Have you ever wondered what it means when you see the word “fragrance” as an ingredient in a product like shampoo, body wash, or deodorant? When the term “fragrance” (also listed as “parfum”) is applied to a product, what it means is a mix of ingredients that can include any of over 5,000 different chemicals, according to the U.S. Department of Health and Human Services. Obviously, fragrance is added to products to make them smell better or to cover up anything that might smell funky. You don’t get a luxurious aroma of citrus blossom or sparkling mountain stream without adding a little something extra. So that’s nice, now you can be tempted to eat your soap every time you wash your hands. What’s wrong with that?
Well, there is no way to know what the exact chemicals are that make up these fragrances, and what potential they might have for serious health effects. Under the Fair Packaging and Labeling Act, the Food & Drug Administration (FDA) requires cosmetics to have an “ingredient declaration” that lists all of the product’s ingredients. This law is intended to make sure that consumers have information they need to compare products and make informed choices. However, regulations for this list of ingredients cannot be used to force a company to disclose “trade secrets” (FPLA, section 1454(c)(3)). By this law, fragrance ingredients do not need to be listed individually on cosmetic labels because they are the ingredients most likely to be “trade secrets”, and instead may simply be listed as “fragrance.” This is pretty scary because, according to the International Fragrance Association’s master list, fragrances can include chemicals that are known carcinogens, irritants, allergens, and potential endocrine disruptors, and a study by the American Academy of Dermatology found that fragrance is also the number one cause of cosmetic contact dermatitis.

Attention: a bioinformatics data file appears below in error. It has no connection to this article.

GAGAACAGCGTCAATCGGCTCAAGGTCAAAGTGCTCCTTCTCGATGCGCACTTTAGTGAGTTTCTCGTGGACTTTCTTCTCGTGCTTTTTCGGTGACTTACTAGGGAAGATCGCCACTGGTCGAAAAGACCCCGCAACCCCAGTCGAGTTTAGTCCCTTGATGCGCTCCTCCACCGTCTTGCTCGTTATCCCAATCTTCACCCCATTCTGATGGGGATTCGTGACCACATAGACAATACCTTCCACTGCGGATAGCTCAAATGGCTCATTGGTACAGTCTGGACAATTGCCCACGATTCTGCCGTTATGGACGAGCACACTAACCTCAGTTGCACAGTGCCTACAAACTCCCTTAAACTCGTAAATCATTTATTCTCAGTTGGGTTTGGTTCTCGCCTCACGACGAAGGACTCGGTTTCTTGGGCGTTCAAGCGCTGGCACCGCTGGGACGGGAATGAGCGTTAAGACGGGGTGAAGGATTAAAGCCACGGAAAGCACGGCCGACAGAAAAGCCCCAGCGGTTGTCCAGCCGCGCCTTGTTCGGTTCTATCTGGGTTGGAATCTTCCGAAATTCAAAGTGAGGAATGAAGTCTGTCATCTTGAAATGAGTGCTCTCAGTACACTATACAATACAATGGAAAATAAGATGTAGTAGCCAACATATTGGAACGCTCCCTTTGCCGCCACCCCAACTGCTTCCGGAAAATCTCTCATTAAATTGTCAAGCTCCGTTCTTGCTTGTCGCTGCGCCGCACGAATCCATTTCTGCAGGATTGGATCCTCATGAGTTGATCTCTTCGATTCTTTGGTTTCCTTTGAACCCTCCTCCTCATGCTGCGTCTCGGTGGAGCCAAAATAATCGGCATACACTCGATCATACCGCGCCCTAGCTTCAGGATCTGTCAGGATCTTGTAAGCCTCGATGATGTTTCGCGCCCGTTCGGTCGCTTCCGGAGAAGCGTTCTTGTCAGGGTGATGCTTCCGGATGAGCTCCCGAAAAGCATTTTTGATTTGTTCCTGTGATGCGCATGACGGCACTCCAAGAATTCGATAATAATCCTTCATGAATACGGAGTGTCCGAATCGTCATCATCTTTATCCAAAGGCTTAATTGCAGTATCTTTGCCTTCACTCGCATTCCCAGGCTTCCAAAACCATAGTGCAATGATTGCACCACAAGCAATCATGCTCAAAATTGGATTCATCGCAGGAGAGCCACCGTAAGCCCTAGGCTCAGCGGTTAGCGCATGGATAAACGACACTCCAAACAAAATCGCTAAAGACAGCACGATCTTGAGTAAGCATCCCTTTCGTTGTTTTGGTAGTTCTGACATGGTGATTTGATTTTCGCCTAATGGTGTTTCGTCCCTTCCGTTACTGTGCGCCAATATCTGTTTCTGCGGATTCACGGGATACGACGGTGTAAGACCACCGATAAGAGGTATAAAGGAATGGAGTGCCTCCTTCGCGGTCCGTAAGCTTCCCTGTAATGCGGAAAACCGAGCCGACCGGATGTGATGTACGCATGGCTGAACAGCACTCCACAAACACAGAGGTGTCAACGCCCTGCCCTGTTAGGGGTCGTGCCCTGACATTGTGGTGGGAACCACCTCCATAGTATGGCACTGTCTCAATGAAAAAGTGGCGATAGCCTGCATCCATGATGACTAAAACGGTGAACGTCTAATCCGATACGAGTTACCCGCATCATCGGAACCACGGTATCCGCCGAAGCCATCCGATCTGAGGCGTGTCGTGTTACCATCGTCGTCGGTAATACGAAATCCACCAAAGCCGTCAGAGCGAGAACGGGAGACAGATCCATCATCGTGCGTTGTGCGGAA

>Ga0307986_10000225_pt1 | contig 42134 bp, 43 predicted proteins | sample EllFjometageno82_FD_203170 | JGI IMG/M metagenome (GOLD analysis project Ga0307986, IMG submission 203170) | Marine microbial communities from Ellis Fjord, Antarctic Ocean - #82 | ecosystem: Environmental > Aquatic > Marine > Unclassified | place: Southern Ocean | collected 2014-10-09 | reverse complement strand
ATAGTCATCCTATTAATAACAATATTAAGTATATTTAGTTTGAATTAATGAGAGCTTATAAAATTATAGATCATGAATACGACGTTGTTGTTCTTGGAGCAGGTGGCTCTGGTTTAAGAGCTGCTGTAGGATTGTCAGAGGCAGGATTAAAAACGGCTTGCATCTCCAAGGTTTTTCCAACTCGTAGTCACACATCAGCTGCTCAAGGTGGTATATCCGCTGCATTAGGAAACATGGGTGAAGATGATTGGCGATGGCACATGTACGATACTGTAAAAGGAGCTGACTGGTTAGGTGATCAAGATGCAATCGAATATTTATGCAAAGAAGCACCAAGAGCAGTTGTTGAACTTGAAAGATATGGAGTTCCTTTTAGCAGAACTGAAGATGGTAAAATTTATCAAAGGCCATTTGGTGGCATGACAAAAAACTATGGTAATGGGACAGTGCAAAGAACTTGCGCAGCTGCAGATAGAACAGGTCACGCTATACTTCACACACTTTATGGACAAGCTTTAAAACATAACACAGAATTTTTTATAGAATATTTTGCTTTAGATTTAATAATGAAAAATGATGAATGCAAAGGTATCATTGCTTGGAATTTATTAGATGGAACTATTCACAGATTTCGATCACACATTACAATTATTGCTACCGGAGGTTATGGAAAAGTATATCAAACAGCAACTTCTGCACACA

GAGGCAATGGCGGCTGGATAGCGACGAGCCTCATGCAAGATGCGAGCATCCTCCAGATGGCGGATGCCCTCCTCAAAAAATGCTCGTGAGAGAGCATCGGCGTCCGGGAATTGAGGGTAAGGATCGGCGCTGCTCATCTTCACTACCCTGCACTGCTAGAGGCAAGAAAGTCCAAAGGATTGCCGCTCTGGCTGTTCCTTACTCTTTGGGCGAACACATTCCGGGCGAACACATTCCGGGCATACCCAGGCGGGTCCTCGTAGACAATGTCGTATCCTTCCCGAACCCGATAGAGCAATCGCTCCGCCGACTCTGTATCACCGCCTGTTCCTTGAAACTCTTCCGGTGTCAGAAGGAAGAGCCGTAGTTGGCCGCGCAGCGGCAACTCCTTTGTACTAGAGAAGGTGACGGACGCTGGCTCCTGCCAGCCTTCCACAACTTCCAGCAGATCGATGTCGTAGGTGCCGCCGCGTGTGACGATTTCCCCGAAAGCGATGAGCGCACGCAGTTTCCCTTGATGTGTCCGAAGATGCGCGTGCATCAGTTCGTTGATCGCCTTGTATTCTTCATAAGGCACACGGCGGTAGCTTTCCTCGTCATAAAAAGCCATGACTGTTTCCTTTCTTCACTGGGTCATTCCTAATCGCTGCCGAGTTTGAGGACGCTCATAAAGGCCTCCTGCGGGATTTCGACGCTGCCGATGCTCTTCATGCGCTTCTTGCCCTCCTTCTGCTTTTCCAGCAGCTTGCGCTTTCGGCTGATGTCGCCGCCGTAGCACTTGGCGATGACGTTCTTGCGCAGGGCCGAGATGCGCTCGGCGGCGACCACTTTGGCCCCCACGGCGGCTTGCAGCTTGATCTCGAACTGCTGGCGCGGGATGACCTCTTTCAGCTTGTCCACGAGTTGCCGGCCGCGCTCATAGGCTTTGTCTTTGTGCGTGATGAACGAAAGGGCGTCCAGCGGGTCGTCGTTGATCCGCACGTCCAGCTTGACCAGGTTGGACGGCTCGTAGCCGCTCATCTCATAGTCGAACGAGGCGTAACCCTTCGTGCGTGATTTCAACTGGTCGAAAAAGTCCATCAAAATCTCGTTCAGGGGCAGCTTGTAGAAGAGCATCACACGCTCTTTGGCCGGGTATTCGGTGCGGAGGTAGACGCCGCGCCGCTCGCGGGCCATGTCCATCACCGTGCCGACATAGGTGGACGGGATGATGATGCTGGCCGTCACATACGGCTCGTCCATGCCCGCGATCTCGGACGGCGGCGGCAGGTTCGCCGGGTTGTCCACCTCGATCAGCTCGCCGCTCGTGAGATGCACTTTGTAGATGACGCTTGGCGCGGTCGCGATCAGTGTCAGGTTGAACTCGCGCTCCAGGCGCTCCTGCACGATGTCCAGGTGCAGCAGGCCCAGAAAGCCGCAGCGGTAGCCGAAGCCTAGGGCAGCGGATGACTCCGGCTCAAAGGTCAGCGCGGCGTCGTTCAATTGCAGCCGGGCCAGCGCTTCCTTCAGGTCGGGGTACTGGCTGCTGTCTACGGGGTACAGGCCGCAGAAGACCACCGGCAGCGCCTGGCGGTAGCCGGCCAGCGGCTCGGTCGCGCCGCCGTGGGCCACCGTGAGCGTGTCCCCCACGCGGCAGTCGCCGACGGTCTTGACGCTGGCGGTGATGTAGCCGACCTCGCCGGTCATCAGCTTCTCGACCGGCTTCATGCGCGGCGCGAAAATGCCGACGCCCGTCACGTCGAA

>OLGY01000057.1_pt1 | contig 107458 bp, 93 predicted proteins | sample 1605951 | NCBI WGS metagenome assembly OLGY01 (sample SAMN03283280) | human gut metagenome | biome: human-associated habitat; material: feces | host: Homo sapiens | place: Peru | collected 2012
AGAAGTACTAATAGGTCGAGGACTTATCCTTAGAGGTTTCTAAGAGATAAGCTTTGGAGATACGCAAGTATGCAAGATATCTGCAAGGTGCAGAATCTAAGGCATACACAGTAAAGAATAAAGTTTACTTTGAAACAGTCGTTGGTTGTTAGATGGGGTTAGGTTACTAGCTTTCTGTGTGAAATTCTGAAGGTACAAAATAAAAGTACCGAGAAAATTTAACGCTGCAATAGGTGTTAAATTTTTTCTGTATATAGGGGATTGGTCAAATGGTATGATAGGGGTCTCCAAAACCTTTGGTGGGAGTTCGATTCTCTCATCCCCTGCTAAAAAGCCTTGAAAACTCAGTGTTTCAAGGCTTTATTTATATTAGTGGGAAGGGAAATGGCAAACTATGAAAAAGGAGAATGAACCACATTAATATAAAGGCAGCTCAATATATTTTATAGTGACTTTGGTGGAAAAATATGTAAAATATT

However, there is limited research on the synergistic and synchronistic long-term effects that chronic exposure to fragrance may have on the body. If you want to start avoiding it altogether, then be sure to read the ingredient labels on products, looking for “fragrance” or “parfum”. An important thing to be aware of is that “unscented” and “fragrance-free” mean different things. Fragrance-free means that there is nothing added to the product, whereas unscented means that an additive was used to mask any other chemical smells. Why do they have to be so tricky? Is it really so much to ask to NOT make everything smell like a Bath & Body Works store? Apparently. The other day I was looking for a soap that was both anti-bacterial and fragrance-free. Seems like it wouldn’t be that difficult to find, but I hit up five different pharmacies and convenience stores and found none. What gives? Why is fragrance taking over the world and trying to kill us all slowly by making us inhale rosewater honeysuckle baby’s breath waterfall scented shampoo? I’m starting to think that I should just use my years of chemistry knowledge and start manufacturing my own soap instead.